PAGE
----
Without question, four-wheeled motor vehicles are the dominant form of road transportation throughout the world. However, many people also use motorcycles to travel on the road. Daytona Beach has a prominent motorcycle community with a proud riding culture. Unfortunately, many people believe that the rules for cars naturally don’t apply to motorcycles, due to the different risks and capabilities inherent to the motorcycle’s design – particularly when it comes to “lane splitting.”
Below, this article answers the following questions: What is lane splitting, and what are Florida’s laws regarding the act?
What Is Lane-Splitting?
In general, lane-splitting is the act of driving a motorcycle in the space between traffic lanes and cars. Car drivers may frustratingly view lane-splitting as a convenience exclusive to motorcycle transportation. Some think it is a dangerous maneuver that increases the risk of an accident. However, many motorcycle drivers believe lane-splitting is a safety necessity that can reduce their exposure to rear-end collisions from larger vehicles. Notably, the National Highway Traffic Safety Administration issued a statement that somewhat recognized that lane-splitting “slightly” reduces collision risks.
Lane-splitting can be divided into 3 different categories:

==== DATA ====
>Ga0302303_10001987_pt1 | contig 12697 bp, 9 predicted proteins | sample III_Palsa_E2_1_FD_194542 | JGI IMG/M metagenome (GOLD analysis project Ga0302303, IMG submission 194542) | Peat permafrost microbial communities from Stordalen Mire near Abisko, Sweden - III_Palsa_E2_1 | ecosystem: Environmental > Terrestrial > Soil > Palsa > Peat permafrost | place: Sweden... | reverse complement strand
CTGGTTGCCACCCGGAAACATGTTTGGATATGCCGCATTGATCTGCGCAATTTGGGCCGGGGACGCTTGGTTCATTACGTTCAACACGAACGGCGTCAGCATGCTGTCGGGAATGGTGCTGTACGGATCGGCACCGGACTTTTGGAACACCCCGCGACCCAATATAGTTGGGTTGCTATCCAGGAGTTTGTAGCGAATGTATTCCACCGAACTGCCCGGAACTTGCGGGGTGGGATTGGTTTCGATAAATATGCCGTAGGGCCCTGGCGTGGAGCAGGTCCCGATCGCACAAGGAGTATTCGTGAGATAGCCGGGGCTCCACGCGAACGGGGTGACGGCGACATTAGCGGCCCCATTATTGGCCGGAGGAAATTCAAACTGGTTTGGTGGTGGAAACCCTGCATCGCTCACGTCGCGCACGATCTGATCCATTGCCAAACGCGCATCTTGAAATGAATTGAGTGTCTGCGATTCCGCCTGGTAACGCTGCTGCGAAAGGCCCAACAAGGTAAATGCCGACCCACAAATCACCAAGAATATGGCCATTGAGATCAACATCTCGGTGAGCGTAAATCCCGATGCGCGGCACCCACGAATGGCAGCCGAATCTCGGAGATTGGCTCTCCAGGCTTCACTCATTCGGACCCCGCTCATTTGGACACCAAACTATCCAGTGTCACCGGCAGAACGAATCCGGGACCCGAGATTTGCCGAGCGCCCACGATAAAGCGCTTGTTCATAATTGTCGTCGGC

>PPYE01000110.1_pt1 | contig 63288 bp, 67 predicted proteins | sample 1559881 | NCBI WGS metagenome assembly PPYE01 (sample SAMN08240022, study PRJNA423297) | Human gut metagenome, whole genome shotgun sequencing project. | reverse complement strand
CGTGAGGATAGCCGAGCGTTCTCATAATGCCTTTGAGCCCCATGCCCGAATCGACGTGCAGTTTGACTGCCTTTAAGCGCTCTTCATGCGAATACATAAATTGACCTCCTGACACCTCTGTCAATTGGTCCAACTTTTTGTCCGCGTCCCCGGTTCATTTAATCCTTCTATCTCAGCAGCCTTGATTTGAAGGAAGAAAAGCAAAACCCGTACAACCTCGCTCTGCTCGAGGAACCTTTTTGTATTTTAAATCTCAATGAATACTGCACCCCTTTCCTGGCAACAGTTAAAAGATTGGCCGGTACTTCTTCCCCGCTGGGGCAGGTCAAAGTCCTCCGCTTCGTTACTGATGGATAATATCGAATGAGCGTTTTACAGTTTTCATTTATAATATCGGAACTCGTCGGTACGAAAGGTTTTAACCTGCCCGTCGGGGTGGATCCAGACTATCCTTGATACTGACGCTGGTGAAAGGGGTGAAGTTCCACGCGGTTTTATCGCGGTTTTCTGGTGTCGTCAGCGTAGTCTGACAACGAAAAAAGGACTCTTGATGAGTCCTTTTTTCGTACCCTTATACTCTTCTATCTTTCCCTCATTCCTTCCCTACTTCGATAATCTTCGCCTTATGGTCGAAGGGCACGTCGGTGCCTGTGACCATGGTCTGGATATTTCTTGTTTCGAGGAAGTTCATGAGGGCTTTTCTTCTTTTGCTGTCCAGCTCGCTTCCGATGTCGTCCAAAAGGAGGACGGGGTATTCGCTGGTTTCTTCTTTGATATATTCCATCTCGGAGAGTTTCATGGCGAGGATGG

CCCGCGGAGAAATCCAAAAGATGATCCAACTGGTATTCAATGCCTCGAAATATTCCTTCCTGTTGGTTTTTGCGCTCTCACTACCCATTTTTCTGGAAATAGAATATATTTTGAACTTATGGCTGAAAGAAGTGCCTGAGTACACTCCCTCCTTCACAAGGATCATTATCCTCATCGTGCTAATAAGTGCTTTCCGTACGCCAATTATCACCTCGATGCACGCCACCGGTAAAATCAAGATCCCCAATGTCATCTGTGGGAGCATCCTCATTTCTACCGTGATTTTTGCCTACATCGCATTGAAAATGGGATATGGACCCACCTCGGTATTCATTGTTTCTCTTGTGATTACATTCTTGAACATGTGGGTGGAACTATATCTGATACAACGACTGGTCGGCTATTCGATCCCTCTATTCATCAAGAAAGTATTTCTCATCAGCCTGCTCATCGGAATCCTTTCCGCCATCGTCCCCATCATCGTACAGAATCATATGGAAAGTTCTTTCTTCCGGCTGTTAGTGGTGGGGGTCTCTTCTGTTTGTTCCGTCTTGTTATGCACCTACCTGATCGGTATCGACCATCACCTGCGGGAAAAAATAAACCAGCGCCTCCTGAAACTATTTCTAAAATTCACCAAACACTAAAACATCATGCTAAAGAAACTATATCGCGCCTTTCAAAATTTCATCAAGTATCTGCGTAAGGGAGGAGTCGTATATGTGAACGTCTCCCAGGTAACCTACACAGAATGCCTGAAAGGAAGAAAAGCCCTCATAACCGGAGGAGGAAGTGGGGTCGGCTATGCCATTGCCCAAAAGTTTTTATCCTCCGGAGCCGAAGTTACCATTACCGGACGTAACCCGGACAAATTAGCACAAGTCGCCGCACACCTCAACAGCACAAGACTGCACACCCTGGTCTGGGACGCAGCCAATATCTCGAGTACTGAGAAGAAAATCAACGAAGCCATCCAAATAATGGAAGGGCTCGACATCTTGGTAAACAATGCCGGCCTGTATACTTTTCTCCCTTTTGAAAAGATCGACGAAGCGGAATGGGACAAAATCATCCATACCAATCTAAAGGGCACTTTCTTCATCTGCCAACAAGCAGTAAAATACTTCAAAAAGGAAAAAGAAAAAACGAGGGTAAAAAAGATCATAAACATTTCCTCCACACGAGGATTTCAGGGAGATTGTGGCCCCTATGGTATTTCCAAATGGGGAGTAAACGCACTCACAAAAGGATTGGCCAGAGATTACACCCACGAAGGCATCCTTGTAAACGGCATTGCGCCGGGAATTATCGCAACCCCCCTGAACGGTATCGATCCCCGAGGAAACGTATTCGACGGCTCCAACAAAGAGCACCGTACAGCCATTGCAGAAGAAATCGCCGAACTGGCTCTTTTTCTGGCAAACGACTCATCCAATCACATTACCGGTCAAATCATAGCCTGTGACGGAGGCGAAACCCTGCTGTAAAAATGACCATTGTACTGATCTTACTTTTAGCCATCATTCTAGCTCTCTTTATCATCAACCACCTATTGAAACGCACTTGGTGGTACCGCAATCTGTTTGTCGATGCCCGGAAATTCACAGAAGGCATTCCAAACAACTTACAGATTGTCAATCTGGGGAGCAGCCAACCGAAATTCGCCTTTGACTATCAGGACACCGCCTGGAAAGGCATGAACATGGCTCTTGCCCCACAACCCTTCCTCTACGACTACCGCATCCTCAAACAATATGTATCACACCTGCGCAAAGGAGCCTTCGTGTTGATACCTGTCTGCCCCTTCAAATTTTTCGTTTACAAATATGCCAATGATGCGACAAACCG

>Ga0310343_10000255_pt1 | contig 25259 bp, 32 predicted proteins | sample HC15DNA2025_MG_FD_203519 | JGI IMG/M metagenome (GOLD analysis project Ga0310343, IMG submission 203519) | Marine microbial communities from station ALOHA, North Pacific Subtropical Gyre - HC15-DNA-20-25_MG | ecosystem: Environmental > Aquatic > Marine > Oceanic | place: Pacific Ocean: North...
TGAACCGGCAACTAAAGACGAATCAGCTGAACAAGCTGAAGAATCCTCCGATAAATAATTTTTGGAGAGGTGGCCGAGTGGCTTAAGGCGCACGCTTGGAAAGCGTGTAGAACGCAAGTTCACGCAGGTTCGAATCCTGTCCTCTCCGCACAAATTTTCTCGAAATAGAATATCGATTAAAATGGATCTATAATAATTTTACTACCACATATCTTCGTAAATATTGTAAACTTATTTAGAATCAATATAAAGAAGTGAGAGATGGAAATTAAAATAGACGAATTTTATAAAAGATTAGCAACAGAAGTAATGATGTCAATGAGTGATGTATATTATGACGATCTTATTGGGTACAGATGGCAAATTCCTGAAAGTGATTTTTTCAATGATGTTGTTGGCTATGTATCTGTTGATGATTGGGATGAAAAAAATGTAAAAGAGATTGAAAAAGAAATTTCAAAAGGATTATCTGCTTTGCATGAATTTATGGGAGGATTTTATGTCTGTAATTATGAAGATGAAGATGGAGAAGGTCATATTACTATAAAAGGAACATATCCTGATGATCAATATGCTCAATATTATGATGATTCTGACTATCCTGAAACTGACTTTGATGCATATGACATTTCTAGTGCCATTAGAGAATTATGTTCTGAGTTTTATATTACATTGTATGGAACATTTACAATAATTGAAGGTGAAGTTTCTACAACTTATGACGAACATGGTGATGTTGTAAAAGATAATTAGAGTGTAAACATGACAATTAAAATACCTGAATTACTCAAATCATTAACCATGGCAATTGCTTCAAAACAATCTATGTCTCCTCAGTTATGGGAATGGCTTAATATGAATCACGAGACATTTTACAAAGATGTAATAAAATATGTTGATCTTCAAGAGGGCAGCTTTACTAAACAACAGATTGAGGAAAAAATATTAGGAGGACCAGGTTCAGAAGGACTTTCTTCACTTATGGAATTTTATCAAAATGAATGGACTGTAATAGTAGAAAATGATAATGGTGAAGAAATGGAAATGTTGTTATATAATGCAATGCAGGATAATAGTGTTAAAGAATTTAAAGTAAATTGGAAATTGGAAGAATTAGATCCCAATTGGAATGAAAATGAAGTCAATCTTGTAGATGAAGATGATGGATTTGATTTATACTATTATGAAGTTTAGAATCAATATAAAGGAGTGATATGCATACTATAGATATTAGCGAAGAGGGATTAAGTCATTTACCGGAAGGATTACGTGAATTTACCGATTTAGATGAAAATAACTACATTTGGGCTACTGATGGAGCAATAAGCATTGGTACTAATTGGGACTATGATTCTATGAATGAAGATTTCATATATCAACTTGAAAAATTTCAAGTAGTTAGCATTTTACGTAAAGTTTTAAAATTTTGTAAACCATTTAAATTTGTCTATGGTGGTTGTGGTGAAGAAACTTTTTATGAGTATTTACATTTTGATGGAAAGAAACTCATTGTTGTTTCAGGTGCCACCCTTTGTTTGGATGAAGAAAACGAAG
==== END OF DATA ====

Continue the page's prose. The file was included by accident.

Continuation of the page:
- Lane-filtering involves maneuvering between lanes of slow-moving traffic, sometimes using the space between vehicles.
- Lane-sharing describes a situation where more than one motorcycle occupies one traffic lane.
- White-lining is the act of driving through higher-speed traffic with the motorcycle staying primarily on the line dividing traffic lanes.
What Is Florida’s Law on Lane Splitting?
Florida, like most other states, is prohibited from lane-filtering and white-lining. Under subsection (2) of Section 316.209 of Florida’ motor vehicle statute, “the operator of a motorcycle shall not overtake and pass in the same lane occupied by the vehicle being overtaken.” Subsection (3) provides that “no person shall operate a motorcycle between lanes of traffic or between adjacent lines or rows of vehicles.”
However, permissible lane-sharing is limited to two motorcycles per lane under Section 316.209, subsection (4): “Motorcycles shall not be operated more than two abreast in a single lane.” To date, California is the only state that has legalized lane-splitting for motorcycles.
Contact Our Daytona Beach Motorcycle Injury Lawyer for Advice
Motorcycle accidents can lead to severe and sometimes fatal injuries. With such high stakes in mind, motorcycle injury victims should find a serious Daytona Beach motorcycle injury lawyer to fight for their rights. At Politis & Matovina, P.A., we have decades of collective experience dealing with motorcycle injury litigation. Our compassionate yet aggressive approach to representing and litigating motorcycle accident cases has lead to many successful settlements or verdicts for our clients.
Call us at (386) 333-6613, or contact us online for a free case evaluation today.